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Buddhadharma : Winter 2005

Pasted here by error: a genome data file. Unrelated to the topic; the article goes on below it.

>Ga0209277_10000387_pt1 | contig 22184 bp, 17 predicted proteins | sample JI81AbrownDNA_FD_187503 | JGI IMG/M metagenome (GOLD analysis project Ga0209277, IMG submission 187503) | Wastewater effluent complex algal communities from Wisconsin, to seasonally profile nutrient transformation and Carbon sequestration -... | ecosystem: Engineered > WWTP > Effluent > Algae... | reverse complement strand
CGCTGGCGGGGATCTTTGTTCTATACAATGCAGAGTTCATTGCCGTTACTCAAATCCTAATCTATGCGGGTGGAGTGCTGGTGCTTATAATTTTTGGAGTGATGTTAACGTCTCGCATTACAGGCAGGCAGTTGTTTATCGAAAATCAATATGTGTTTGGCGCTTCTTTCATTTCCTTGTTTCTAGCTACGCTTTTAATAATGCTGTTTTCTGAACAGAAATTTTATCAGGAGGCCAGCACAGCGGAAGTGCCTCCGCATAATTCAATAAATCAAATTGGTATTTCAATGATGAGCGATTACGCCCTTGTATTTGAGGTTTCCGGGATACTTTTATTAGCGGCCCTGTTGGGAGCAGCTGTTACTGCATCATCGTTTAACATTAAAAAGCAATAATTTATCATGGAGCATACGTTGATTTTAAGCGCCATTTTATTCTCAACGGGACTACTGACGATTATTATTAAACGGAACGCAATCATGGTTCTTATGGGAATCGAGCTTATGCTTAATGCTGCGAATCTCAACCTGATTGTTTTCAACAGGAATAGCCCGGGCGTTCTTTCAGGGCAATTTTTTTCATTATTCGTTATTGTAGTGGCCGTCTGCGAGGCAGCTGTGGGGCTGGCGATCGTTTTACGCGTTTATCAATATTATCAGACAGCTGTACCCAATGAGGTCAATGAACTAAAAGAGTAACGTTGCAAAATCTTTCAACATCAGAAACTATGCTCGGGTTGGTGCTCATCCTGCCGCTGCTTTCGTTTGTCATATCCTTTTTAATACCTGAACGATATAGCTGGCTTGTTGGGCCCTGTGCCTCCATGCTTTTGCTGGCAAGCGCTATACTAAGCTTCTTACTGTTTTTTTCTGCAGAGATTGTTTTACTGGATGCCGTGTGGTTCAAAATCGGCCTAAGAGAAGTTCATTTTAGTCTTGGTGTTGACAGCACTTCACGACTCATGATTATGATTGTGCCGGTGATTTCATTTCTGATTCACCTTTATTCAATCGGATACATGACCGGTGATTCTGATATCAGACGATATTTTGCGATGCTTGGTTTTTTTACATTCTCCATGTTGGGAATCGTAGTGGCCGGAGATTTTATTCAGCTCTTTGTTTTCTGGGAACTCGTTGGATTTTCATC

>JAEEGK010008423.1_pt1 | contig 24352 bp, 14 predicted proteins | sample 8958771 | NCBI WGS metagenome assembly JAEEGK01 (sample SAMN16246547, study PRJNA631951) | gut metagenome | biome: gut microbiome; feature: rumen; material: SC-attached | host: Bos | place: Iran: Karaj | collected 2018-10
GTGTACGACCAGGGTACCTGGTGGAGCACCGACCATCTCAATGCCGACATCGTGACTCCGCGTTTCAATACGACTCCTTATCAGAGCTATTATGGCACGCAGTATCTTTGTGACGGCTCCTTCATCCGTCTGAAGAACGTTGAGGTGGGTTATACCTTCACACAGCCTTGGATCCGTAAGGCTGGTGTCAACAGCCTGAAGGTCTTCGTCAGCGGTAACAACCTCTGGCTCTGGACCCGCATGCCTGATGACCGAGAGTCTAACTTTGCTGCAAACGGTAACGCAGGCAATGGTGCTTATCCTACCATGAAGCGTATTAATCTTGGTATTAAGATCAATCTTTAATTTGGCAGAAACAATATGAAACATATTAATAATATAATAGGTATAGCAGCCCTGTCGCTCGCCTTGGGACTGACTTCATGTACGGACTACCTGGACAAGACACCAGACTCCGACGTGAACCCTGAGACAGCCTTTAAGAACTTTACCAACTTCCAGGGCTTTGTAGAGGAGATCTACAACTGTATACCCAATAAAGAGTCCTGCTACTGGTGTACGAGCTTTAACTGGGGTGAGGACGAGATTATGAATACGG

winter 2005| 54 |buddhadharma expect from them. On the other hand, certainly in the Vajrayana, teachers will provoke our disap- pointment in order to shake up our usual dualistic concepts about having and not having. noRman fischeR: There is an essential paradox, which presents itself as a problem from the dual- istic perspective: How can the teacher be worthy of the faith and confidence we would apply toward a buddha and at the same time be a human being who might be conditioned in various ways? From the dualistic perspective, this dichotomy is really hard to take. We might ask, if the teacher is wor- thy of our confidence, and the teacher is a buddha, how come he or she says this or does that? But the problem there is a misunderstanding, as Rinpoche has just said. Our expectations for perfection and superhumanness on the part of the teacher are always idealizations. They are a neu- rotic expectation that a teacher is supposed to be otherworldly. When we can learn to accept and appreciate the teacher for his or her humanness, we see that humanness as an expression of his or her highest understanding. At that point, we are beginning to achieve some genuine understanding. But we have to go through those horrible periods of disappointment, and if we can stay with the dharma and not leave the teacher or start over again looking for another perfect being, then we can reach that kind of very basic understanding. There’s something magical, as I said, alchemi- cal, about what happens when student and teacher meet face-to-face. Why should this be so? Why would we need another person to transform our- selves or understand the dharma? You would think we would be able to do it on our own if we’re smart and if we work hard enough. Without a teacher, you can certainly master teachings and learn a lot about meditation and have deep concentration states. But for true real- ization, the magical element of a human relation- ship with a teacher is what is needed. It may be confusing, irrational, and emotional, but that is very much the point. It is a face-to-face encounter of two people seeing each other’s humanness and each other’s buddhaness. shaRon salzbeRg: What seems to be happening is a kind of mirroring. In different encounters with the same teacher, we seem to see so many differ- ent facets. Even in the same encounter with one teacher, different students will have a completely different perception of what happened. They will recount the actual words differently, not to men- tion the teacher’s mood. Someone will recall how stern they were, while another will remember them as being very funny. What we see and hear is partly based on what we’re able to see and hear and partly based on our a song For the guru This devotional song by Chökyi Wangchuk (1584 – c . 1635) describes his vision of the great teacher and scholar Mikyö Dorje (1507–1554), the eighth Karmapa. namo guraVe in my sixteenth year, on the eighteenth night of the second ninth month, at the time when the stars were gathered, i looked from east to east and experienced sacred outlook. i saw jetsün mikyö dorje whose splendorous body seemed to fill the eastern sky. his right hand was in a dance gesture joining om and hum. from a vase of immortality, a stream of amrita descended and entered my body. then, after a little while, the vision began to fade, and at that moment i made this supplication: i prostrate at the feet of lord mikyö. generally, there is no certainty to phenomena, yet the father guru appeared; how wondrous! therefore, this is my supplication of powerful yearning. in the space of the dharmadhatu of my mind are spread myriads of stars of various experiences. the lord guru dwells in the essence of my mind as the essence of buddha. if you develop faith, develop faith in him. if you supplicate, supplicate him. in the realm of the inanimate world appear the stars of animate beings. although there are many flickers in the mind, they arise as the play of wisdom of the lord guru. if you develop faith, develop faith in him. if you supplicate, supplicate him. o kind lord karmapa, for one who has fallen into the pit of arrogance, a stubborn person like myself, without protector, do not let the power of your kindness be small; please grant me the experience of your blessings. as for the purpose of my studying the sutras and tantras, accept me kindly so that it may be completed soon. the arrival of the lord guru is a sign that this wish of mine will undoubtedly be fulfilled. please grant to me the blessings of siddhis. i write this at panam as supplication. sarVa mangalam from The Rain of Wisdom, translated by the nalanda translation committee, under the direction of chögyam trungpa. copyright © 1999 by chögyam trungpa. published by shambhala publications. michaelnewhall